Leontiev’s first professional acclaim was received in 1985 upon being awarded the USSR State Medal of Excellence in Conducting for his leadership of the Moscow International Festival Orchestra, while still a student at the Glinka Conservatory of Music. This success was followed in 1986 when Leontiev was awarded a Special Award for Conducting at the Third Annual Russian National Folk Music Festival.
These honors led to Leontiev being engaged to conduct the leading orchestras of Russia including the Moscow State Radio Symphony Orchestra, Bolshoi Theatre Orchestra, and USSR State Symphony. The critical acclaim of these engagements led to Mr. Leontiev being invited to France to conduct that country’s greatest orchestras. Leontiev was invited to return to France to conduct a series of important concerts, which included appearances at the Palais des Congrès, Notre Dame Cathedral, and at the UNESCO Conference, which was broadcast nationally on French Television and Radio (ORTF). Leontiev’s additional European engagements included performances in Germany, Finland, and Sweden.
Joining the tour is guest pianist Alexander Pirozhenko, an artist who has the technical skills to do anything he wants with a piano; and what he wants to do is “sensitive, original, and brilliant,” according to The Washington Post, who recently reviewed his DC debut at the Kennedy Center.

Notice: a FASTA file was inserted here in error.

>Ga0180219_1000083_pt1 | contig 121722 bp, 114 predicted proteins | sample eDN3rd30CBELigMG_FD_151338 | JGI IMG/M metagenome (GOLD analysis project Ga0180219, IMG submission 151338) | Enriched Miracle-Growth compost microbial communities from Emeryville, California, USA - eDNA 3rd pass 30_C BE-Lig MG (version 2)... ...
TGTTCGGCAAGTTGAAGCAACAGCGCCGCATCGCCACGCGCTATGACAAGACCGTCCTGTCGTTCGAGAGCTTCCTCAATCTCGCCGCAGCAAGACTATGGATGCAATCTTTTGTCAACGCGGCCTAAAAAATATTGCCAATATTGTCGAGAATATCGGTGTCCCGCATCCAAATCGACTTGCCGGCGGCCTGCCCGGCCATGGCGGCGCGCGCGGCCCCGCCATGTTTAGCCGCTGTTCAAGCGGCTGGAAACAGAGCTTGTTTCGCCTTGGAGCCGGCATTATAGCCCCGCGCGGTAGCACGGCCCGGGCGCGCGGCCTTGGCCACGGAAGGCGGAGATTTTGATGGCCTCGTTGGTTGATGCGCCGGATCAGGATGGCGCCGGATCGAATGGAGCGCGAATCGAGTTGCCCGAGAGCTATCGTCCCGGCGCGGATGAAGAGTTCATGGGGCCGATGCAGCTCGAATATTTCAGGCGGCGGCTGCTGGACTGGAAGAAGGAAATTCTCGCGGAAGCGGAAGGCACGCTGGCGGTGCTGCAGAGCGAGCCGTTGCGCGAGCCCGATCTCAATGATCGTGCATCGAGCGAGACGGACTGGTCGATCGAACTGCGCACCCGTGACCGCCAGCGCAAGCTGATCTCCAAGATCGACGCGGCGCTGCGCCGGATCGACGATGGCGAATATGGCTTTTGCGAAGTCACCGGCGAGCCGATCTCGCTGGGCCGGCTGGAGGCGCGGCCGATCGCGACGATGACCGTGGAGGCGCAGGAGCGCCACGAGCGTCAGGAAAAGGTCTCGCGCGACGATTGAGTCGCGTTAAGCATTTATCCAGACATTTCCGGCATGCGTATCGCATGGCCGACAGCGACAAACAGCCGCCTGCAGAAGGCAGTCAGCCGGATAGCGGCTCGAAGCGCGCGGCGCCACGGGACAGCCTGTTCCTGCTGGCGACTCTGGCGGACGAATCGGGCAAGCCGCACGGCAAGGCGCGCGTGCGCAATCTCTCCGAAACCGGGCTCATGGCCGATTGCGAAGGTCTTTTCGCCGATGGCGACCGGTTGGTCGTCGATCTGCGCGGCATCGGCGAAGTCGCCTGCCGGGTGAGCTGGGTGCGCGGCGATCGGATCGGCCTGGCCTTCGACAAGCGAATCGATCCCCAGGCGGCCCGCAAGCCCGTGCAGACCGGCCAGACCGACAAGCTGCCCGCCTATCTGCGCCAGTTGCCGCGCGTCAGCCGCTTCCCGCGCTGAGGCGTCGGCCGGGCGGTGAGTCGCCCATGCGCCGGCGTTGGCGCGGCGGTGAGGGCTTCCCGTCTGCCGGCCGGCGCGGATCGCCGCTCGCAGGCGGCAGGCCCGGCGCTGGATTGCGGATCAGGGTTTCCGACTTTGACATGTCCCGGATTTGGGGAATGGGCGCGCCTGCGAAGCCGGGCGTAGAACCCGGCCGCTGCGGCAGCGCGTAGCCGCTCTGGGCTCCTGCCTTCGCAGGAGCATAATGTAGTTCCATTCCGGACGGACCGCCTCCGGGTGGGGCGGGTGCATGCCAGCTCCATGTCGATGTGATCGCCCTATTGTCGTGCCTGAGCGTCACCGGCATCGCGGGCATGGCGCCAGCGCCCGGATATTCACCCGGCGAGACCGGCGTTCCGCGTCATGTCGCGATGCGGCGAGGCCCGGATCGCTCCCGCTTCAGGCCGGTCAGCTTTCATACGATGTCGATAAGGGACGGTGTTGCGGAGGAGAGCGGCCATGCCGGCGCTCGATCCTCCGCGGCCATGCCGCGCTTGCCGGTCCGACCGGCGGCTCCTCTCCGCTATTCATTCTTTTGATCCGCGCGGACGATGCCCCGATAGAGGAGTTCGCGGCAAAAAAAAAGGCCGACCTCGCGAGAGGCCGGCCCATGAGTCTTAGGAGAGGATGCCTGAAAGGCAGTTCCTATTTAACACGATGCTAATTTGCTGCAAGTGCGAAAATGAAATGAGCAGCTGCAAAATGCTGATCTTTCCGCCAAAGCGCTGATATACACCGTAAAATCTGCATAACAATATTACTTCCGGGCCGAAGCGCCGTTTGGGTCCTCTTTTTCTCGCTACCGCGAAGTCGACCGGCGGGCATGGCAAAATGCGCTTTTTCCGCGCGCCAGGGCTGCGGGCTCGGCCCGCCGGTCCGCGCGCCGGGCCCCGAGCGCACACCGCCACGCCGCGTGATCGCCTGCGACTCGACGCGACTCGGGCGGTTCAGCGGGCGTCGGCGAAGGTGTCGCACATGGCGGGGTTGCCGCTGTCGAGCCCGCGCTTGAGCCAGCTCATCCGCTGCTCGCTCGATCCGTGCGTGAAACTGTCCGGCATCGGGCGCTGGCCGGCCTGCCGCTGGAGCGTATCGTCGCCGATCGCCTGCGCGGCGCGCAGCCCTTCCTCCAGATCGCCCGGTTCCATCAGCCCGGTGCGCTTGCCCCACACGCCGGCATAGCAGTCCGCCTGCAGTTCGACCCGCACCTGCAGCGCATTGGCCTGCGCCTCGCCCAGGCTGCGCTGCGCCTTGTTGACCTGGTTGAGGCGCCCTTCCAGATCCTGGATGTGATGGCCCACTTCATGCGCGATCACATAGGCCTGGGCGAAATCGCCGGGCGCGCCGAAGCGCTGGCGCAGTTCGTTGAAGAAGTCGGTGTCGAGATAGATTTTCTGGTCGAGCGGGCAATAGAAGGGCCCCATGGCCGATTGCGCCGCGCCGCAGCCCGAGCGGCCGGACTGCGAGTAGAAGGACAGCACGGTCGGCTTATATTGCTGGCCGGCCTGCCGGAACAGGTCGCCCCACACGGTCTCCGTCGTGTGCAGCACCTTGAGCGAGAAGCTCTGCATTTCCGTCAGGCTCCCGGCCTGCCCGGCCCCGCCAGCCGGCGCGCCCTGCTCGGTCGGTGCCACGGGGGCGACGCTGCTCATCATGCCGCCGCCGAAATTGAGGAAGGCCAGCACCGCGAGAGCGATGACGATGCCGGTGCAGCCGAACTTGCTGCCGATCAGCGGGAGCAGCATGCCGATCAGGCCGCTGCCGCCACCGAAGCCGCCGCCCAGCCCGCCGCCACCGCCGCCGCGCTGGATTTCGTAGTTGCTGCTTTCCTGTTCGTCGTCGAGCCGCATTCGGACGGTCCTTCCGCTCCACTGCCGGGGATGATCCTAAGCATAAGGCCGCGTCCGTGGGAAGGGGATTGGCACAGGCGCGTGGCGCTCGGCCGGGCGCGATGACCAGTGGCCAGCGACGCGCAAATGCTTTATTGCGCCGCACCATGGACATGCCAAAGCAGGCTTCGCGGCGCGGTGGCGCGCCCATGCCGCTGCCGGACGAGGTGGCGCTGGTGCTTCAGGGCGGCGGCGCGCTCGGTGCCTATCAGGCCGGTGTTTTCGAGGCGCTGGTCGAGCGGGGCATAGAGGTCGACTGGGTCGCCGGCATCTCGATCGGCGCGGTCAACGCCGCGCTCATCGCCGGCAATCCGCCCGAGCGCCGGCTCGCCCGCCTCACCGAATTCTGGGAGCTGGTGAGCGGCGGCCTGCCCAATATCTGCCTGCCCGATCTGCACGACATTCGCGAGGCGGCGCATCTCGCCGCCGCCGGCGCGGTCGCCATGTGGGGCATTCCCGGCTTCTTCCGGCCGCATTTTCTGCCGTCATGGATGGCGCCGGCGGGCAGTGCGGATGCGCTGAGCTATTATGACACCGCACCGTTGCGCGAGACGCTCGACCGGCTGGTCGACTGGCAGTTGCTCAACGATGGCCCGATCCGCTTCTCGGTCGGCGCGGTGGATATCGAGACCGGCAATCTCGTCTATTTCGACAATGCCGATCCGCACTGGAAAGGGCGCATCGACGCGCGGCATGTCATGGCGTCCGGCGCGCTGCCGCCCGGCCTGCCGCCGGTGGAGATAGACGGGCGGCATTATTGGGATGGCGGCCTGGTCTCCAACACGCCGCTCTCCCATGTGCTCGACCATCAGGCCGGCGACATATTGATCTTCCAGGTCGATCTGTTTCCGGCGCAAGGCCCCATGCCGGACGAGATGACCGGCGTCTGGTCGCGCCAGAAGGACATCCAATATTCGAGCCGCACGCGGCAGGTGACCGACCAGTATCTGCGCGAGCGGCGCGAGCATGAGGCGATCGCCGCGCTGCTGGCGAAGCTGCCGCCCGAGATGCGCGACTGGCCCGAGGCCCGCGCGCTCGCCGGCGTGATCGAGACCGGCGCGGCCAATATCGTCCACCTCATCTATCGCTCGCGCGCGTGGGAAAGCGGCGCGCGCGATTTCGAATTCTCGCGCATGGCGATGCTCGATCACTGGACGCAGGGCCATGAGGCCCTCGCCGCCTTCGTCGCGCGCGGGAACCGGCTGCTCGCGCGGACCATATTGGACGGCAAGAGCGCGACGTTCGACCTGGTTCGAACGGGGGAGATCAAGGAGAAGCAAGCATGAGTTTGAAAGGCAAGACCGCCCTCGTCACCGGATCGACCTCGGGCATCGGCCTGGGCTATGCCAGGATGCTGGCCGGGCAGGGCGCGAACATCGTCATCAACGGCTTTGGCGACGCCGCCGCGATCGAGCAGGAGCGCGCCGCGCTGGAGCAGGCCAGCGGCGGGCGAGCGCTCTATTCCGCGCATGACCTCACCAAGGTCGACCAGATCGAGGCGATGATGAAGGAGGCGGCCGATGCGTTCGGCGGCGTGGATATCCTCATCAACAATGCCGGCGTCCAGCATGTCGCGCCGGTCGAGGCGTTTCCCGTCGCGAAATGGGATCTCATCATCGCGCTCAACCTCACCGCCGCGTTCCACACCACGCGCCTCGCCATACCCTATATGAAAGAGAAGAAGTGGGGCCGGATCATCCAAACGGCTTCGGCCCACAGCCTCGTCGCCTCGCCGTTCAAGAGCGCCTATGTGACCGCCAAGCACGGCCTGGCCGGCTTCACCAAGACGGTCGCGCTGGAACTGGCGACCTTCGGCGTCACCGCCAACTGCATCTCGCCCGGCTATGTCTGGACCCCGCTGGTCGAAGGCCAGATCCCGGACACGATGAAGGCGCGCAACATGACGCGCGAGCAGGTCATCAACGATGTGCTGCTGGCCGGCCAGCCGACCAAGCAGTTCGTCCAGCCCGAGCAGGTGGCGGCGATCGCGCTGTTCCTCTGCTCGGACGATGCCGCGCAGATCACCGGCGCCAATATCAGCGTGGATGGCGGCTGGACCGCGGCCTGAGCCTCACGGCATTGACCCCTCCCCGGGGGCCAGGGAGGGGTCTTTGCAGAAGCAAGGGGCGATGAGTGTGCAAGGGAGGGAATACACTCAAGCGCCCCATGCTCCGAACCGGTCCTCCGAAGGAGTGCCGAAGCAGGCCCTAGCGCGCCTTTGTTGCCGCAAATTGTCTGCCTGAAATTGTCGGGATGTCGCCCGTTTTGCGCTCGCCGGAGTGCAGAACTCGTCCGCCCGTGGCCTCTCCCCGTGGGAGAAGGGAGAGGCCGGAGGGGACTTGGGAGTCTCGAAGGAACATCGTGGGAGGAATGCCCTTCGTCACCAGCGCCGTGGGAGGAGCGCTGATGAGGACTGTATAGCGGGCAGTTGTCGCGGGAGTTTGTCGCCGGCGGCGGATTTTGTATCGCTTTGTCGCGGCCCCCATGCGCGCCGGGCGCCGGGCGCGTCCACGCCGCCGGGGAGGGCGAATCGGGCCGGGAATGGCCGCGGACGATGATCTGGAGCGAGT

His international piano competition prizes include First Prize in the XXV Ettore Pozzoli International Piano Competition in Italy, First Prize in the Young Concert Artists International Auditions in New York, First Prize in the XVI Ibiza International Piano Competition in Spain, First Prize in the 8th Newport International Piano Competition in Wales, and many more.
He has appeared on stages throughout the world, performing at such concert halls as the St. Petersburg Grand and Chamber Philharmonic Halls, Capella Concert Hall and Mariinsky Theatre Concert Hall, Moscow Conservatoire Small Hall, Paris Salle Alfred Cortot and UNESCO Concert Hall, Cologne Philharmonie, New York 92 Street Y (Kaufmann Hall) and Lincoln Center, the Kennedy Center, New Orleans Roussel Performance Hall, Amsterdam Concertgebouw Kleine Zaal, Geneva Palais des Nations, Zagreb Croatia Music Hall, Ljubljana Cankarjev dom, and Salzburg Mozarteum (Solitar) among many others.
In 2007, Alexander Pirozhenko’s CD was released in Italy by the Ettore Pozzoli International Piano Competition.
The St. Petersburg Symphony Orchestra concert begins at 8 p.m. in Newlin Hall. Tickets, ranging from $38-$75, are on sale now and can be purchased on the web at www.Norton Center.com or by calling the box office at (877) 448-7469.Norton Center begins 2012 with St. Petersburg Symphony Orchestra
Norton Center begins 2012 with St. Petersburg Symphony Orchestra